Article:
LisbonLisbon is composed of nine designations of origin, grouped into three geographical sets due to its characteristics. Bucelas, Carcavelos and Colares (south), Alenquer, Arruda, Lourinhã, Óbidos and Torres Vedras (center) and Encostas d'Aire (north).
It were the Phoenicians, in its maritime travels that, reaching the distant lands of the British Isles, have promoted the beginning of the wine production in the mouth of the river Tejo, with vines brought from Syria, thus being responsible for promoting the vine in our country, where it found favourable and natural conditions for its development.
The zone where the actual Estremadura is placed has been under the Muslim rule for four centuries, and viticulture was resumed only after the founding of the nation and the reconquest of lands to the Moors.
This vocation was strongly encouraged with the knowledge disseminated by the religious orders, the Benedictines first, followed by the Clunicenses and finally the Cistercian Order, which, in Estremadura, had a prominent position in Alcobaça. The clearing of land allowed to create hunting grounds, with new areas for the vineyards, and for its cultivation techniques described by the "geopónicos", from Rome time, have been resumed.
An era of stability and economic development emerged as a result of the exploration and commercialization of the products brought by sea and land, the wine being a leader in this field.
This situation remained until the dynastic crisis caused by the death of King Fernando, aggravated by the situation lived throughout Europe, with hunger, epidemics and wars, with the consequent economic recession.
In this context the wine sector sees a new setback, taking some time to recover, due to the importance that in the 14th and 15th centuries was given to the Discoveries and the recruitment of capable men for that task.
The 19th century, though it had an era of overproduction of wine, was a period marked by a series of weighty facts for the culture of vines.
The beginning was drastically marked by the French invasions that, in addition to lead to the abandonment of many lands, after the widespread acts of looting on the route followed by the invaders, still caused, particularly in Estremadura, south of Torres Vedras, the diversion of all rural workers to defend Lisbon (the famous Line of Torres).
The attack, on the entire country, of phylloxera, an insect that attacked the roots of the European vines, caused the death of most the vineyards in Portugal. When the solution was found, rapidly the slopes of Estremadura where again filled with vines.
Consolidated the recovery of the culture of the vine and resumed its expansion throughout Estremadura, several areas see their regional pasture type wines recognized.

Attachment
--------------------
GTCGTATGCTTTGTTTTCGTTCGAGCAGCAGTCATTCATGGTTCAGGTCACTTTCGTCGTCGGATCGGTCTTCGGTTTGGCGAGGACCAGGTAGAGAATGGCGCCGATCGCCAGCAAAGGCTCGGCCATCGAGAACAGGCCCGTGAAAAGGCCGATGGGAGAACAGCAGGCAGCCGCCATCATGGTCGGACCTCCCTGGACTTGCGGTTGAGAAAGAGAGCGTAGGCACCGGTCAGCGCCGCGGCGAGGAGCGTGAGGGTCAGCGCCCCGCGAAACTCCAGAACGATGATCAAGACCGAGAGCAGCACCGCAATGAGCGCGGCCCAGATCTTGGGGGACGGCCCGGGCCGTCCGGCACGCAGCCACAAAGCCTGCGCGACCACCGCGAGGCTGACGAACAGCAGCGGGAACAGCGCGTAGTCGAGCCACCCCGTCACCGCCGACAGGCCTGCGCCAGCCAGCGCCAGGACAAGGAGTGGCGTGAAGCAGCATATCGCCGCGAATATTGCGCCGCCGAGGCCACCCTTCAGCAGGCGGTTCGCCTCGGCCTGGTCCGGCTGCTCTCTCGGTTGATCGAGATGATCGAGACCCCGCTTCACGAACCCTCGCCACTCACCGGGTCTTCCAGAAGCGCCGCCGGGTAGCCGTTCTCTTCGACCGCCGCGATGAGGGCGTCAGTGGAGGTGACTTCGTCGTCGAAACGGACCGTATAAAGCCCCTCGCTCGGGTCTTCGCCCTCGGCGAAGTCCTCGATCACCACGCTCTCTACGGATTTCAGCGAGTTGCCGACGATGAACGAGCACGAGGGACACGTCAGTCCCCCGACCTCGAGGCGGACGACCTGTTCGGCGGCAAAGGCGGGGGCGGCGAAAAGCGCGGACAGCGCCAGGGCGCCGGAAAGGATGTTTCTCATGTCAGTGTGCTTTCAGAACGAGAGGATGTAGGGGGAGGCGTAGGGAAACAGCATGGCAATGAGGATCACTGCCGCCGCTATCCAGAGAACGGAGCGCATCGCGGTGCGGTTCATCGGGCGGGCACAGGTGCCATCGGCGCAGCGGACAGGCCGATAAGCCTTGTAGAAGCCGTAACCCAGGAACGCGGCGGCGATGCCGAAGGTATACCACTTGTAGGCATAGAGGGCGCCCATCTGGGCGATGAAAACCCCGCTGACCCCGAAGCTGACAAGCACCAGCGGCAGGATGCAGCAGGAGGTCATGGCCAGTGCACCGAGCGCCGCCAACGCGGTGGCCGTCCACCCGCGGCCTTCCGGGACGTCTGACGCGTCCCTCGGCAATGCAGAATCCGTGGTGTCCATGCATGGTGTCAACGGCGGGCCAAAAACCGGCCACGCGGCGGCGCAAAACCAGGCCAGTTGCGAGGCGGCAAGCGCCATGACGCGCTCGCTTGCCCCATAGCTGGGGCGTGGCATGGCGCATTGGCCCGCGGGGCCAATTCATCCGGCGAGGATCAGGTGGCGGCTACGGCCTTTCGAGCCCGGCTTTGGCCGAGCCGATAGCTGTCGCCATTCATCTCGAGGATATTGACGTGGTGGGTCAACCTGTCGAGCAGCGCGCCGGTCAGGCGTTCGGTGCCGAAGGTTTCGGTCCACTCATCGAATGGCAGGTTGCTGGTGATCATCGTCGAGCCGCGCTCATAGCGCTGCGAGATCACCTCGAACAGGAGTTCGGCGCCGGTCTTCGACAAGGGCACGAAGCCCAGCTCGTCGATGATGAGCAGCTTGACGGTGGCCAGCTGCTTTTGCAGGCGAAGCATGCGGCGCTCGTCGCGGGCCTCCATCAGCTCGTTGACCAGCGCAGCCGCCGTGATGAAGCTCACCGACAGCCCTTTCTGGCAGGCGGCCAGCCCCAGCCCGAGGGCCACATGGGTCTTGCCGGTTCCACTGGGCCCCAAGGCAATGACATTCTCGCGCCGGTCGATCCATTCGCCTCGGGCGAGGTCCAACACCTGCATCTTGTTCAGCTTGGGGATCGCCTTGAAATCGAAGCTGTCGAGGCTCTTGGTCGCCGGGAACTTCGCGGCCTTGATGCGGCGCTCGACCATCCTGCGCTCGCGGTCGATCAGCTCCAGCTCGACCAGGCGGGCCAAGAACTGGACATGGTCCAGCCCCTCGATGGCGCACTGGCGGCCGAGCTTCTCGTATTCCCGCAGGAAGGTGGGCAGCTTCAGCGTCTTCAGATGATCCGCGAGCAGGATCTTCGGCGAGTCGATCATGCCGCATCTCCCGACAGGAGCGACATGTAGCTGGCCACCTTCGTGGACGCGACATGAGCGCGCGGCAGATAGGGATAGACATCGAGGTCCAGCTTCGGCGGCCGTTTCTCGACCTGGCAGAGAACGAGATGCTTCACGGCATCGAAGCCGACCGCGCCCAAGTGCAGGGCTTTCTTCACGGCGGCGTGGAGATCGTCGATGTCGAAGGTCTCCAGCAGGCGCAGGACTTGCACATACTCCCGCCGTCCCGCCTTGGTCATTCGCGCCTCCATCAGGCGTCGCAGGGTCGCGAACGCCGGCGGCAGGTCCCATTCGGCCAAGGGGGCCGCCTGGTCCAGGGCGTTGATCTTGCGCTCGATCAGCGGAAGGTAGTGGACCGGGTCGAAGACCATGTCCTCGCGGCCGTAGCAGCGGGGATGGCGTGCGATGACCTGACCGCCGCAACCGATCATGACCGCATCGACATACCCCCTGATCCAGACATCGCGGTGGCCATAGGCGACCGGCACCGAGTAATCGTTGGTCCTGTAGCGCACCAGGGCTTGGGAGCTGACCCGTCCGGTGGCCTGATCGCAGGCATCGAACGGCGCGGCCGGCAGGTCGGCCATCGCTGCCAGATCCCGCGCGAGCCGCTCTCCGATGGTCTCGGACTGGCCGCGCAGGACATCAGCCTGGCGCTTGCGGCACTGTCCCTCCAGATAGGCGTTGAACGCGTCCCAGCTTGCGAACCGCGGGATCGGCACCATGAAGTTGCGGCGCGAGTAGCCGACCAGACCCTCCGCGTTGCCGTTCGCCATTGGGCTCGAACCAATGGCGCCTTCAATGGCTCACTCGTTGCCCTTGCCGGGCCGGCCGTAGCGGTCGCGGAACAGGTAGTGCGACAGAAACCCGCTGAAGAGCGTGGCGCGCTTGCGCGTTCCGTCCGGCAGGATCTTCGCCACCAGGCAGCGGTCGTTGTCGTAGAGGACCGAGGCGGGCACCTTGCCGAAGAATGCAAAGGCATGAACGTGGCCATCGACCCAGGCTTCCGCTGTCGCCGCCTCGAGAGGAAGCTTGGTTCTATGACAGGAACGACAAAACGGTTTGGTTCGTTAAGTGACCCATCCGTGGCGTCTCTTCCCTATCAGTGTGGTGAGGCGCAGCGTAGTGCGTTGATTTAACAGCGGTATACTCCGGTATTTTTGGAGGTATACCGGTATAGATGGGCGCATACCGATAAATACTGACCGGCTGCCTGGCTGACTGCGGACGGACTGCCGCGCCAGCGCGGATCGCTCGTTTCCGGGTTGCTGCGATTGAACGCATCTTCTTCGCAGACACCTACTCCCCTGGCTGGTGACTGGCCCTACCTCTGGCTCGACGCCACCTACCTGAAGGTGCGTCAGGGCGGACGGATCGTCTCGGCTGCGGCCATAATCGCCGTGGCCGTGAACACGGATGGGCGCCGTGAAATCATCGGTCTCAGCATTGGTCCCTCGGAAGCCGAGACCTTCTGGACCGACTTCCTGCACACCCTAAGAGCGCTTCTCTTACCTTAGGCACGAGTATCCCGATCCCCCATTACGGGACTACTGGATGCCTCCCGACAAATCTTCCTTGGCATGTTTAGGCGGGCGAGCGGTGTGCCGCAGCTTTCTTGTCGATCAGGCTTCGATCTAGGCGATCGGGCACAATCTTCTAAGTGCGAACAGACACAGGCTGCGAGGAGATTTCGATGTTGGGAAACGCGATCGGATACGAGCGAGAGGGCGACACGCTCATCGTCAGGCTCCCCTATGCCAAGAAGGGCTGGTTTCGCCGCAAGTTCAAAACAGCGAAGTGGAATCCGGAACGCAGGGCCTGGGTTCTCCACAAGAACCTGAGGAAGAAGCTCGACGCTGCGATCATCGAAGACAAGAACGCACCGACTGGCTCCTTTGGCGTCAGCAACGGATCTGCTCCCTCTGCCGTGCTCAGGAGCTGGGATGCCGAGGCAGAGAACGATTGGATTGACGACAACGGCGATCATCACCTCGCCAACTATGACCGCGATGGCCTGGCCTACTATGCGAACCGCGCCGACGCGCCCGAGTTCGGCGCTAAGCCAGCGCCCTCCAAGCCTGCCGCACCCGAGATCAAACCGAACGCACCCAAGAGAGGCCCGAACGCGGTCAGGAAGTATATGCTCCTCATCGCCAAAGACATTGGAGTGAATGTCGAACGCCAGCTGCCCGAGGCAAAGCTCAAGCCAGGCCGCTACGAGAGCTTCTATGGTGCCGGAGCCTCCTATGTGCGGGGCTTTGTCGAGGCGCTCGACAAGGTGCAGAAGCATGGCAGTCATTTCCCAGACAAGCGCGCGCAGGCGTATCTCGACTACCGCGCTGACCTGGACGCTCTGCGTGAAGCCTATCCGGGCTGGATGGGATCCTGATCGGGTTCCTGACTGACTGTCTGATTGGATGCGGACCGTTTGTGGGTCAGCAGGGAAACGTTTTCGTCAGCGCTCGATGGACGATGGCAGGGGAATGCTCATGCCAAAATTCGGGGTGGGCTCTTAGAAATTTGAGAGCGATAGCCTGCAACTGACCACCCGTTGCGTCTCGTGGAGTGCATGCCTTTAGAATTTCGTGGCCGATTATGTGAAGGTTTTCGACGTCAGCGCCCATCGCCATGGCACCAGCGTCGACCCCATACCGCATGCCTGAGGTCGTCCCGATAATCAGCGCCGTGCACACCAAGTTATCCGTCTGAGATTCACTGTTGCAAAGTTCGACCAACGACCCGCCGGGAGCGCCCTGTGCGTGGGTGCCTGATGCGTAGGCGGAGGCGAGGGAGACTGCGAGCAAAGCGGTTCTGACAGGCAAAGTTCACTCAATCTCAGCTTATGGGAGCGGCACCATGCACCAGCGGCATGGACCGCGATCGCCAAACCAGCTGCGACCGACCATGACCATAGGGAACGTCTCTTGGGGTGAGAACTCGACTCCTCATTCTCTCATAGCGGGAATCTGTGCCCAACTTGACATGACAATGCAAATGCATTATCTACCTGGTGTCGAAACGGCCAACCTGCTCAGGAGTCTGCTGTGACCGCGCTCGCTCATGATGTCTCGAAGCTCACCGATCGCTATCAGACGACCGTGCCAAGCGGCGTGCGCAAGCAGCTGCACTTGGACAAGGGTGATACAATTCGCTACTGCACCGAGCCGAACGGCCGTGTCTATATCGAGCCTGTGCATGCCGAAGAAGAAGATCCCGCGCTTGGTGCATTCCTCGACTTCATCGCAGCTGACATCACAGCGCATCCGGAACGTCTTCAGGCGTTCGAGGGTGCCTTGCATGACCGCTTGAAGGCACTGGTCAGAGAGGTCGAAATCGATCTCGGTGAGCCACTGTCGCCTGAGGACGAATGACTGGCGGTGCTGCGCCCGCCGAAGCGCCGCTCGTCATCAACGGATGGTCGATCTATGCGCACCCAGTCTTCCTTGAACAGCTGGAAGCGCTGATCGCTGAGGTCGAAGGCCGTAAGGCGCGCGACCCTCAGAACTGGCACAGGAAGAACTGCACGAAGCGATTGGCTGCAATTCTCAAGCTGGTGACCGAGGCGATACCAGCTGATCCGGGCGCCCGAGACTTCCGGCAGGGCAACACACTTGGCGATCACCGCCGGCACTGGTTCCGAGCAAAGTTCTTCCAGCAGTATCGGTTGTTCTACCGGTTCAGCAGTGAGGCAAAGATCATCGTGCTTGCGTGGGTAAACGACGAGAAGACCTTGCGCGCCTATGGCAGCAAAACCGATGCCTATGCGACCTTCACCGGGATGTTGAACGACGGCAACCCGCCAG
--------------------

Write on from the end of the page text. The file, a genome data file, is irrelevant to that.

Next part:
With the publication of the Decree of 1 October 1908, conditions were created to start the process of demarcation of the regions of Carcavelos, Colares and Bucelas. The same could have happened with Torres and Alcobaça, but reasons difficult to understand led to a wait of nearly 80 years.
in the habits of rural way of living, the consumer habits and the wine policy
itself, as consequence of the integration in the European Community, led to a
rethinking of that structure.
The selection of grape varieties, the enhancement of technology, the knowledge of new designations of origin, together with the effort of the vine producer and the information of the oenologist, were cornerstones to achieve the current situation, putting the Estremadura wines in a high deserved quality level.
The main white grape varieties are: Arinto, Fernão Pires, Malvasia, Seara-Nova and Vital, and the reds are Alicante Bouschet, Aragonez, Castelão, Tinta Miúda, Touriga Franca, Touriga Nacional and Trincadeira, beyond the contribution of foreign varieties as Chardonnay, Cabernet Sauvignon and Syrah.
Capital of Portugal, it is located on the north bank of the Tejo estuary, 10,5 miles far from the Atlantic. The city has 500 thousand inhabitants, but the "Big Lisbon”, which encompasses several suburb localities, has nearly 2 million inhabitants. Seen from a high point, the city of the seven hills looks like a labyrinth of winding streets and steep stairs, colored with red roofs and ochre façades, which come alive, animated by a constant play of lights and shadows. It’s most distinguished and brilliant inhabitant, Fernando Pessoa, would never have imagined himself "sleeping his life” elsewhere but in Lisbon.
Lisbon invites you to walk across its streets, to discover it without rush, exploring its most secret corners. A visit to the Jerónimos Monastery, to the Tower of Belém, to the National Museum of Ancient Art, to Santa Justa Lift, to the Cathedral and to the Castle of São Jorge is recommended.
4 miles northeast, +351 21 8413500. More info.: www.ana.pt.
the airport to the town centre: The airport is not connected to the
metropolitan network. It is convenient to get a taxi or a bus to arrive to the
Blue, yellow, red and green, +351 213500115/6/7. More info.: www.metrolisboa.pt.
Oriente Station, Entry of Parque das Nações / Santa Apolónia Station, near the town centre / Barreiro Station, south bank of Tejo / Cais do Sodré Station, connects to the lines of Estoril and Cascais / Rossio Station, connects the west coast and Sintra, +351 707 201 280. More info.: www.cp.pt.
Welcome Center, Praça do Comércio, +351 21 0312810.